PENTAGON, Washington, D.C. -- Secretary of the Army John M. McHugh has approved a site on the North Post of Fort Belvoir, Va., for construction of the National Museum of the U.S. Army, scheduled to open in June 2015. The secretary signed the decision memo this week. Tuesday was the Army's 236th birthday.
"In presenting the Army's storied 236-year history, this long-overdue facility will offer the American people a unique opportunity to connect with our Soldiers and better understand and appreciate their many and glorious stories," McHugh said.
"Now that a site for the Army's museum has been determined, the development of the museum's master plan can be finalized,” said Judson Bennett, executive director of the National Museum of the U.S. Army, or NMUSA, project office at Fort Belvoir.
Building of the museum will be funded privately through the Army Historical Foundation, a non-profit organization dedicated to preserving the Army's heritage.
Initial construction will include a multi-story, main museum building with exhibit halls, theater, Veterans' Hall, food service and retail areas, administrative areas, an experiential learning center and a lobby with visitor reception area.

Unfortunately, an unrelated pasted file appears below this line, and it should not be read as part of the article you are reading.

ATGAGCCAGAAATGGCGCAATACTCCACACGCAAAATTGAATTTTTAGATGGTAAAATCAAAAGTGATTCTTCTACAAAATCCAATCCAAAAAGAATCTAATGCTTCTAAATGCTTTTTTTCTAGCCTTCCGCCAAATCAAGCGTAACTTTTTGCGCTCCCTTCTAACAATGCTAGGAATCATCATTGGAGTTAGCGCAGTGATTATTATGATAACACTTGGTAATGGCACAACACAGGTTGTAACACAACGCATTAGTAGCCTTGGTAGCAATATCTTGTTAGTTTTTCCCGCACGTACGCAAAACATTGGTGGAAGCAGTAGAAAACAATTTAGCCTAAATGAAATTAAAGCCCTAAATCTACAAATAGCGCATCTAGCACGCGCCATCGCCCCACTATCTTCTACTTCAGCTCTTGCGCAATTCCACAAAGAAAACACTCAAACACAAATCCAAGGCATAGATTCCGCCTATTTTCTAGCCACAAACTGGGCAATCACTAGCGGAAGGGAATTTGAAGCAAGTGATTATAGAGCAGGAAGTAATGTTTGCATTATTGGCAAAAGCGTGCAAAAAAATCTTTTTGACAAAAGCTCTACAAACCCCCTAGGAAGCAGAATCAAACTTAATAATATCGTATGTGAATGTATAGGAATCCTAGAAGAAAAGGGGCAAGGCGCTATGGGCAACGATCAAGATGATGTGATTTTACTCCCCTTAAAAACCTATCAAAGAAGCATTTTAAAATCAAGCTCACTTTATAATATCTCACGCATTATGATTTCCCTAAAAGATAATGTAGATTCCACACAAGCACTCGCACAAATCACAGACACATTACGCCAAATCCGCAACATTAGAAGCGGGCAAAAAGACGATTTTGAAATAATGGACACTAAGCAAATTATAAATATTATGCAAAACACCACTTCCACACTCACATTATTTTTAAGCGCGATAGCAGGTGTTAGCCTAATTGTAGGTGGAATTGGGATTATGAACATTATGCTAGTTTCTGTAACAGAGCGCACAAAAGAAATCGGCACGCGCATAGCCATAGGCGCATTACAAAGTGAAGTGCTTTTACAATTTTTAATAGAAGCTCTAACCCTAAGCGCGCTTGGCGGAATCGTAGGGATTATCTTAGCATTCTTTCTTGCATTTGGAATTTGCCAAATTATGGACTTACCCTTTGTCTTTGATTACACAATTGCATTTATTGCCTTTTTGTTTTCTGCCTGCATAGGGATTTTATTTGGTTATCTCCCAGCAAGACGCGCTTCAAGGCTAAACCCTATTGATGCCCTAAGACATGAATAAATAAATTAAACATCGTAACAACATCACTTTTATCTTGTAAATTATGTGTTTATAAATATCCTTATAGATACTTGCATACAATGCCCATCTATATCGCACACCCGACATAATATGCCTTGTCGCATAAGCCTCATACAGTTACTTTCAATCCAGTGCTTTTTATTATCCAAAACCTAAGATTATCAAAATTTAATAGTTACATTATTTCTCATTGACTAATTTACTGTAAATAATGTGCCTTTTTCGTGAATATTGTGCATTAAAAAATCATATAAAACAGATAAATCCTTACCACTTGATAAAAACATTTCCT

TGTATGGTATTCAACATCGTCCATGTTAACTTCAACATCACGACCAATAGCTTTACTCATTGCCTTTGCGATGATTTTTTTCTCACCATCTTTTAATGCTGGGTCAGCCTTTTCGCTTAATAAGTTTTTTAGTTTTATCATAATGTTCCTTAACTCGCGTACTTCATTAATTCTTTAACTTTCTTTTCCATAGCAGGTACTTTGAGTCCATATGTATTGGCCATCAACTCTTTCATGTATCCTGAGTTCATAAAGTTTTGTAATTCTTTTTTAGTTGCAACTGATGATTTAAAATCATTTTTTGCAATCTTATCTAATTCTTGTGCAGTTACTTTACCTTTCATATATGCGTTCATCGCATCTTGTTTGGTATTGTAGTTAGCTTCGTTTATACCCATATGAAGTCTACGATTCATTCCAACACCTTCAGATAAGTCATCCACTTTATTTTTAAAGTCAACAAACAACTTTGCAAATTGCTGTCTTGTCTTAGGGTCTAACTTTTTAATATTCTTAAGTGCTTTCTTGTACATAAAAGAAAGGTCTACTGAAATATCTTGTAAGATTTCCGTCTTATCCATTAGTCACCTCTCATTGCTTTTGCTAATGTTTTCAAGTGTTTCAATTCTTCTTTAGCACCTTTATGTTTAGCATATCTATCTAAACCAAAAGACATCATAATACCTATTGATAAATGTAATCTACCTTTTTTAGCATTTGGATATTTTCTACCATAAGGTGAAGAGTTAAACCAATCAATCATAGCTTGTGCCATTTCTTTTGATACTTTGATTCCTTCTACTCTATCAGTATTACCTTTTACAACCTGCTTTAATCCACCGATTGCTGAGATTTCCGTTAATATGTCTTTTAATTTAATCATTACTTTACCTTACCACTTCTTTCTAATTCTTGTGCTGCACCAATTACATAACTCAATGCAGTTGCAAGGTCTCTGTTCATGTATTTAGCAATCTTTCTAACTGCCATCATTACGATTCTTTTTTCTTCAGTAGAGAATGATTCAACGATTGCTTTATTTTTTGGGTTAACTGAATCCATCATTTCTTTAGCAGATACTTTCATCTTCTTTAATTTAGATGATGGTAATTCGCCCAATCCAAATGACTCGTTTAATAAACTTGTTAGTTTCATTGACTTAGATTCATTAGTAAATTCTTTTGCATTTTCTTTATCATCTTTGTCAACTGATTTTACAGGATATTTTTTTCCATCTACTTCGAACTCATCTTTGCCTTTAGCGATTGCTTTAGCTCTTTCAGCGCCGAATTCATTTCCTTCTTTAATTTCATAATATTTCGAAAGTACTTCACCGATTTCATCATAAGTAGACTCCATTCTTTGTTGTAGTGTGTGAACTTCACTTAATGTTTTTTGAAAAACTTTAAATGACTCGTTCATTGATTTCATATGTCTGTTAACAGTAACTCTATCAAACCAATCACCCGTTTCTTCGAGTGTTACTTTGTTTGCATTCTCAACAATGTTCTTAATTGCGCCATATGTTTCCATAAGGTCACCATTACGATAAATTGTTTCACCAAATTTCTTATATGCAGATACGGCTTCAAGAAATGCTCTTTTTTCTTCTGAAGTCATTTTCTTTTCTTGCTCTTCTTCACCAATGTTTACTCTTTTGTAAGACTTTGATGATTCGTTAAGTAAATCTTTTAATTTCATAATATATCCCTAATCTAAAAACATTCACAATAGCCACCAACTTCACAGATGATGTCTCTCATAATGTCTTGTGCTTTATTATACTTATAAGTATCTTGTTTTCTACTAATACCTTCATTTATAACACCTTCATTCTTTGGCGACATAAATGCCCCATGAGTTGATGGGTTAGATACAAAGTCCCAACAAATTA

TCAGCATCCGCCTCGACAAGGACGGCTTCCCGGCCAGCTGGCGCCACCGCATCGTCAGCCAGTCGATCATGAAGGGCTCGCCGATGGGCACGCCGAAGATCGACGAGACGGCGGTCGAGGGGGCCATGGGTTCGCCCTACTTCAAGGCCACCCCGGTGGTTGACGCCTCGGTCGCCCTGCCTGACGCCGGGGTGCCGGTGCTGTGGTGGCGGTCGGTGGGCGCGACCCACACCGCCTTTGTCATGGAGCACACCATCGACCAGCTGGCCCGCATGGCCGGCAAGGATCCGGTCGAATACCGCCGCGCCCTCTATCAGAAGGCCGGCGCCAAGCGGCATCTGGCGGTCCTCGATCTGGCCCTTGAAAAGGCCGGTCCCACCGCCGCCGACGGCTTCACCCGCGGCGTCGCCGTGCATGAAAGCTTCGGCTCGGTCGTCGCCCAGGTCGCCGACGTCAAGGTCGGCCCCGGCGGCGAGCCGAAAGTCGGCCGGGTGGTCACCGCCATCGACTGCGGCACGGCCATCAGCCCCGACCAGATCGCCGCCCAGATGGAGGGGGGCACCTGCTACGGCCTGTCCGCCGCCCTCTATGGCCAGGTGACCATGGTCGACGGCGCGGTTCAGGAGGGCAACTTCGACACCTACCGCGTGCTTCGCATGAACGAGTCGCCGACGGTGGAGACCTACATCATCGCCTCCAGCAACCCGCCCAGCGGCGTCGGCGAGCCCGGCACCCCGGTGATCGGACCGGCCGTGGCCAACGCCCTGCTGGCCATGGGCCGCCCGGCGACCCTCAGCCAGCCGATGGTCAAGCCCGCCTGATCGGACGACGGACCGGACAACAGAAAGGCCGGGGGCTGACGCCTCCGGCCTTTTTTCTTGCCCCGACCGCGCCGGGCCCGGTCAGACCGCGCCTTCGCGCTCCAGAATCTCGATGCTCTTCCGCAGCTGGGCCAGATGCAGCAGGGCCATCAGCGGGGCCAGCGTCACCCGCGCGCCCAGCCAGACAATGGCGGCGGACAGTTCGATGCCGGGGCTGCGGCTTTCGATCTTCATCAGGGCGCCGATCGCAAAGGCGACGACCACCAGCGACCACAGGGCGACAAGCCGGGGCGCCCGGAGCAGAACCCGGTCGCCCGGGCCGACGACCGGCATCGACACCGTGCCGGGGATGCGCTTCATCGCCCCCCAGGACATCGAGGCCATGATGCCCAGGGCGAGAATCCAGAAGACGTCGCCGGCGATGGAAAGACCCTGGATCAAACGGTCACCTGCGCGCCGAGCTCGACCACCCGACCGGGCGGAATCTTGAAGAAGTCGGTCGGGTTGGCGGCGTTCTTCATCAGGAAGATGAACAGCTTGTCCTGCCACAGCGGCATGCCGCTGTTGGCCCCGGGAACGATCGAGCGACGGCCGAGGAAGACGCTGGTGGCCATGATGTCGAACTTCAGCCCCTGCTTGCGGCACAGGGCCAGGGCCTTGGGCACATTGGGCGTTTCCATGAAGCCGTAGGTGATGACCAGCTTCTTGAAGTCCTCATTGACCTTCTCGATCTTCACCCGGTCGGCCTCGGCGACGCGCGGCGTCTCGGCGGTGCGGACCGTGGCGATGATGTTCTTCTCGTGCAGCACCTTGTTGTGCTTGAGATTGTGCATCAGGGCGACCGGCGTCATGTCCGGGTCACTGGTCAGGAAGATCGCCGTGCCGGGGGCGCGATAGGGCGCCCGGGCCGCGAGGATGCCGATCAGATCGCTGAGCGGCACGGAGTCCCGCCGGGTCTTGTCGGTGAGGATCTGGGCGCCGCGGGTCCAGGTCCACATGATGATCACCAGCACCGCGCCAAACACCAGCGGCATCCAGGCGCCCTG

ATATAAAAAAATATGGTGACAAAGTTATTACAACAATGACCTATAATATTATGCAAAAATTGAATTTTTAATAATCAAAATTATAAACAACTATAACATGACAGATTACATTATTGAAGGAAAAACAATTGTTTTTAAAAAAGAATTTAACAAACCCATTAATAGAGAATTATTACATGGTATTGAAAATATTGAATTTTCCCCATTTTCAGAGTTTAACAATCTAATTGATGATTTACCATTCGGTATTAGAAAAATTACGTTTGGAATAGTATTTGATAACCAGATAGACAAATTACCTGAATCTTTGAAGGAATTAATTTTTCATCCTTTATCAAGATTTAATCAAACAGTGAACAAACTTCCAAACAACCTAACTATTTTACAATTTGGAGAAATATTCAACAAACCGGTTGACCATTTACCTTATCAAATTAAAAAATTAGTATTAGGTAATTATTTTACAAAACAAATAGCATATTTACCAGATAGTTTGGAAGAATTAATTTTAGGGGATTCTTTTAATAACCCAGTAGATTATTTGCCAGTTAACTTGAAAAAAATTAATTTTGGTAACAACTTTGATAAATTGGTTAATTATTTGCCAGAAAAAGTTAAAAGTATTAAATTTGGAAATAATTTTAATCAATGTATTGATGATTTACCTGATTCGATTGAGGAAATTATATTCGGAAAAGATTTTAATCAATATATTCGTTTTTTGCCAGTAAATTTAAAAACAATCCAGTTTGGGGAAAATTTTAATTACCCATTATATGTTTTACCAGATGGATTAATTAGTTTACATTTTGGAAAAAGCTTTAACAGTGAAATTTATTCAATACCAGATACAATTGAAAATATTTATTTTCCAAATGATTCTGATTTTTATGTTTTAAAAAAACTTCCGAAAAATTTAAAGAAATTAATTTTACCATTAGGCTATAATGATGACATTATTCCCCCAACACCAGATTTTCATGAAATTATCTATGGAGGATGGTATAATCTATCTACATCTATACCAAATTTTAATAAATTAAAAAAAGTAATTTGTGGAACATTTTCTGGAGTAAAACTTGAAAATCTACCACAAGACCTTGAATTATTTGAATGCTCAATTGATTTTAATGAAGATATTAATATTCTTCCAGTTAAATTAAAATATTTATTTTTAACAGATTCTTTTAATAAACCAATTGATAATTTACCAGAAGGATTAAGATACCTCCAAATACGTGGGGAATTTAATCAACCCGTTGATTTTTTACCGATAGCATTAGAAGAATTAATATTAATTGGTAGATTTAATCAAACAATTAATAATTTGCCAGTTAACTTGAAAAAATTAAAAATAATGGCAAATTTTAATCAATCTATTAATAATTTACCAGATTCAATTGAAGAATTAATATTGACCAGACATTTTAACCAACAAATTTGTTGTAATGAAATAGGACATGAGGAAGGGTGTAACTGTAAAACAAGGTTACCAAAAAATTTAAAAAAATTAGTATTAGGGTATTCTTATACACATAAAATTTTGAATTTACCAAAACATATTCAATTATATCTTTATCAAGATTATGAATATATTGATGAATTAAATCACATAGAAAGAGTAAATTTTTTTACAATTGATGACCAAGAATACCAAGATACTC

The Army's sister services all have a centralized museum. The Air Force Museum is located at Wright-Patterson Air Force Base, Ohio; the Navy Museum is located at the Washington Navy Yard, in Washington, D.C.; and the U.S. Marine Corps Museum is located at the Marine Base Quantico, in Prince William County, Va.
Establishment of an Army Museum can be traced to a law Congress passed in 1814 which directed the Secretary of War to bring captured flags of enemy units to the seat of the capitol for appropriate display. At that time, Congress appropriated $500 to fund the effort. However, for nearly two centuries, the Army's collection of documents and artifacts has been without a permanent home that is readily accessible to the public.